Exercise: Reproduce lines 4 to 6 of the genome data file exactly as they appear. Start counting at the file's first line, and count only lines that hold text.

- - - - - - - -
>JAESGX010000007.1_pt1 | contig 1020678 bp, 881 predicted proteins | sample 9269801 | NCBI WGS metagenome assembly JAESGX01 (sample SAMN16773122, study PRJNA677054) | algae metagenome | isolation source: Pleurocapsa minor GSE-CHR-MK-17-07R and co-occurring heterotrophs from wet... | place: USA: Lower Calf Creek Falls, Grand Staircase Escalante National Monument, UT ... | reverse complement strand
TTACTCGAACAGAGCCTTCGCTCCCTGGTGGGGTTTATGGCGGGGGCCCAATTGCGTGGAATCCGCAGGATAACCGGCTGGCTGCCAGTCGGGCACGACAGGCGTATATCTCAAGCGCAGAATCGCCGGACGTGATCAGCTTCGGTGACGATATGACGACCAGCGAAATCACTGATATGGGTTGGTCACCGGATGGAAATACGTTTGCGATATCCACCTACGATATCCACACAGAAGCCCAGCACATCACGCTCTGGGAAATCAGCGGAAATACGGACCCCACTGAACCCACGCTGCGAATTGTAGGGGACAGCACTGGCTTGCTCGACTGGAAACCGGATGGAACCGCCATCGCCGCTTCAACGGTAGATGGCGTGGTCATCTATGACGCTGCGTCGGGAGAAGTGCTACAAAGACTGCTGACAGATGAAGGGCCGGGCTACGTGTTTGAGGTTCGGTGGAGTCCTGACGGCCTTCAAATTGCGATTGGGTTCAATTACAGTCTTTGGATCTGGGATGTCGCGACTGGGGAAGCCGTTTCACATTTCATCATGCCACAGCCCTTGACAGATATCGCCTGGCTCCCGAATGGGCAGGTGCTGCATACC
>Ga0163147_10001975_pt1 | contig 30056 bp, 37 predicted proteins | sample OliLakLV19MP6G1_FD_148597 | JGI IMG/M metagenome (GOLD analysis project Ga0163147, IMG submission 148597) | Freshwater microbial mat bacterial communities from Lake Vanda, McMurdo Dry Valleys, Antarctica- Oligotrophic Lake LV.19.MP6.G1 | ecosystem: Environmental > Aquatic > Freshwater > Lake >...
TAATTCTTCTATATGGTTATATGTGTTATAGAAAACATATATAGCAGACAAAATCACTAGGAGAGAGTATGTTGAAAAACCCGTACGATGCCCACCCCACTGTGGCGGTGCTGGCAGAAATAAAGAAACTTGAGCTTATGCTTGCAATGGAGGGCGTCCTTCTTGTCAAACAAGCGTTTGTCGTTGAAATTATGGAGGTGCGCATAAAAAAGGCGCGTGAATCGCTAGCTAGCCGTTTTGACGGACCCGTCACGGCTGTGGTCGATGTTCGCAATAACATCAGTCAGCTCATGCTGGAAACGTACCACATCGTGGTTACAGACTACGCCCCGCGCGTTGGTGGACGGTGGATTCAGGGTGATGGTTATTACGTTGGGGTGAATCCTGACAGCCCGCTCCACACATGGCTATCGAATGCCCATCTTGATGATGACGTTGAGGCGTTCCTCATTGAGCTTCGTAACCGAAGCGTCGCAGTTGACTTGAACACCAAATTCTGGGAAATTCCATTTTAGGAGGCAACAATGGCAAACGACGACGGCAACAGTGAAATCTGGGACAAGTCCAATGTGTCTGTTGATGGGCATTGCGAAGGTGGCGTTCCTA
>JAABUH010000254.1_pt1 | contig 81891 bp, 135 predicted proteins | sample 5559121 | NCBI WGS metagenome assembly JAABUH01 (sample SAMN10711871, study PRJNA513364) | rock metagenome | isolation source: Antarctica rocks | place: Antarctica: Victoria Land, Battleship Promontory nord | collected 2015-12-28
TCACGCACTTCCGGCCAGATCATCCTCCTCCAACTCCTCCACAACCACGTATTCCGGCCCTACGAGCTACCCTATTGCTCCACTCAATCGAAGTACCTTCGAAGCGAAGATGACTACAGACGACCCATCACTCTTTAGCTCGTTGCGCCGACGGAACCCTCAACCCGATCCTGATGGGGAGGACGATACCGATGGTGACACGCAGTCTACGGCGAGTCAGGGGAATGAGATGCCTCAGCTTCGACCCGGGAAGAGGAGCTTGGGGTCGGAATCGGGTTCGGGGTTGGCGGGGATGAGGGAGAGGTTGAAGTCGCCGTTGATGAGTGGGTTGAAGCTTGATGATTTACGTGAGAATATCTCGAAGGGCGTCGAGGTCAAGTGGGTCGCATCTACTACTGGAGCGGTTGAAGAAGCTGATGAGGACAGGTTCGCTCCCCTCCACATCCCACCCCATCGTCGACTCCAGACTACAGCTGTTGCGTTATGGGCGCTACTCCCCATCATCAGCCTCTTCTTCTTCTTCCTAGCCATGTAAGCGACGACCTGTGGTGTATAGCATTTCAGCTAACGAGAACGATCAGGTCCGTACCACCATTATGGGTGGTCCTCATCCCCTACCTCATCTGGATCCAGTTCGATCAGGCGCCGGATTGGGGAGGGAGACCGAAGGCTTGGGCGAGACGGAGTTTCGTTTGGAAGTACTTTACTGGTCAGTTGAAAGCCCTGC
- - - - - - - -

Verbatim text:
TAATTCTTCTATATGGTTATATGTGTTATAGAAAACATATATAGCAGACAAAATCACTAGGAGAGAGTATGTTGAAAAACCCGTACGATGCCCACCCCACTGTGGCGGTGCTGGCAGAAATAAAGAAACTTGAGCTTATGCTTGCAATGGAGGGCGTCCTTCTTGTCAAACAAGCGTTTGTCGTTGAAATTATGGAGGTGCGCATAAAAAAGGCGCGTGAATCGCTAGCTAGCCGTTTTGACGGACCCGTCACGGCTGTGGTCGATGTTCGCAATAACATCAGTCAGCTCATGCTGGAAACGTACCACATCGTGGTTACAGACTACGCCCCGCGCGTTGGTGGACGGTGGATTCAGGGTGATGGTTATTACGTTGGGGTGAATCCTGACAGCCCGCTCCACACATGGCTATCGAATGCCCATCTTGATGATGACGTTGAGGCGTTCCTCATTGAGCTTCGTAACCGAAGCGTCGCAGTTGACTTGAACACCAAATTCTGGGAAATTCCATTTTAGGAGGCAACAATGGCAAACGACGACGGCAACAGTGAAATCTGGGACAAGTCCAATGTGTCTGTTGATGGGCATTGCGAAGGTGGCGTTCCTA
>JAABUH010000254.1_pt1 | contig 81891 bp, 135 predicted proteins | sample 5559121 | NCBI WGS metagenome assembly JAABUH01 (sample SAMN10711871, study PRJNA513364) | rock metagenome | isolation source: Antarctica rocks | place: Antarctica: Victoria Land, Battleship Promontory nord | collected 2015-12-28
TCACGCACTTCCGGCCAGATCATCCTCCTCCAACTCCTCCACAACCACGTATTCCGGCCCTACGAGCTACCCTATTGCTCCACTCAATCGAAGTACCTTCGAAGCGAAGATGACTACAGACGACCCATCACTCTTTAGCTCGTTGCGCCGACGGAACCCTCAACCCGATCCTGATGGGGAGGACGATACCGATGGTGACACGCAGTCTACGGCGAGTCAGGGGAATGAGATGCCTCAGCTTCGACCCGGGAAGAGGAGCTTGGGGTCGGAATCGGGTTCGGGGTTGGCGGGGATGAGGGAGAGGTTGAAGTCGCCGTTGATGAGTGGGTTGAAGCTTGATGATTTACGTGAGAATATCTCGAAGGGCGTCGAGGTCAAGTGGGTCGCATCTACTACTGGAGCGGTTGAAGAAGCTGATGAGGACAGGTTCGCTCCCCTCCACATCCCACCCCATCGTCGACTCCAGACTACAGCTGTTGCGTTATGGGCGCTACTCCCCATCATCAGCCTCTTCTTCTTCTTCCTAGCCATGTAAGCGACGACCTGTGGTGTATAGCATTTCAGCTAACGAGAACGATCAGGTCCGTACCACCATTATGGGTGGTCCTCATCCCCTACCTCATCTGGATCCAGTTCGATCAGGCGCCGGATTGGGGAGGGAGACCGAAGGCTTGGGCGAGACGGAGTTTCGTTTGGAAGTACTTTACTGGTCAGTTGAAAGCCCTGC